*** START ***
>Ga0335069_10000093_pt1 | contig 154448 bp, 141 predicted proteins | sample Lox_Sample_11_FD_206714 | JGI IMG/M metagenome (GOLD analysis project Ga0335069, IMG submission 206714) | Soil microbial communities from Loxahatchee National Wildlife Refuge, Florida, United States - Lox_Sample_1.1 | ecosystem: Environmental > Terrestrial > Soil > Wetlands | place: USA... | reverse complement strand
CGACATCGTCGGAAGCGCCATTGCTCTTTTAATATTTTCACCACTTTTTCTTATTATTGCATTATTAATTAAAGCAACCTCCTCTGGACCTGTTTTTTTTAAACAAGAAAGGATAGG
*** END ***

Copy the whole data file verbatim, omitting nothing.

>Ga0335069_10000093_pt1 | contig 154448 bp, 141 predicted proteins | sample Lox_Sample_11_FD_206714 | JGI IMG/M metagenome (GOLD analysis project Ga0335069, IMG submission 206714) | Soil microbial communities from Loxahatchee National Wildlife Refuge, Florida, United States - Lox_Sample_1.1 | ecosystem: Environmental > Terrestrial > Soil > Wetlands | place: USA... | reverse complement strand
CGACATCGTCGGAAGCGCCATTGCTCTTTTAATATTTTCACCACTTTTTCTTATTATTGCATTATTAATTAAAGCAACCTCCTCTGGACCTGTTTTTTTTAAACAAGAAAGGATAGG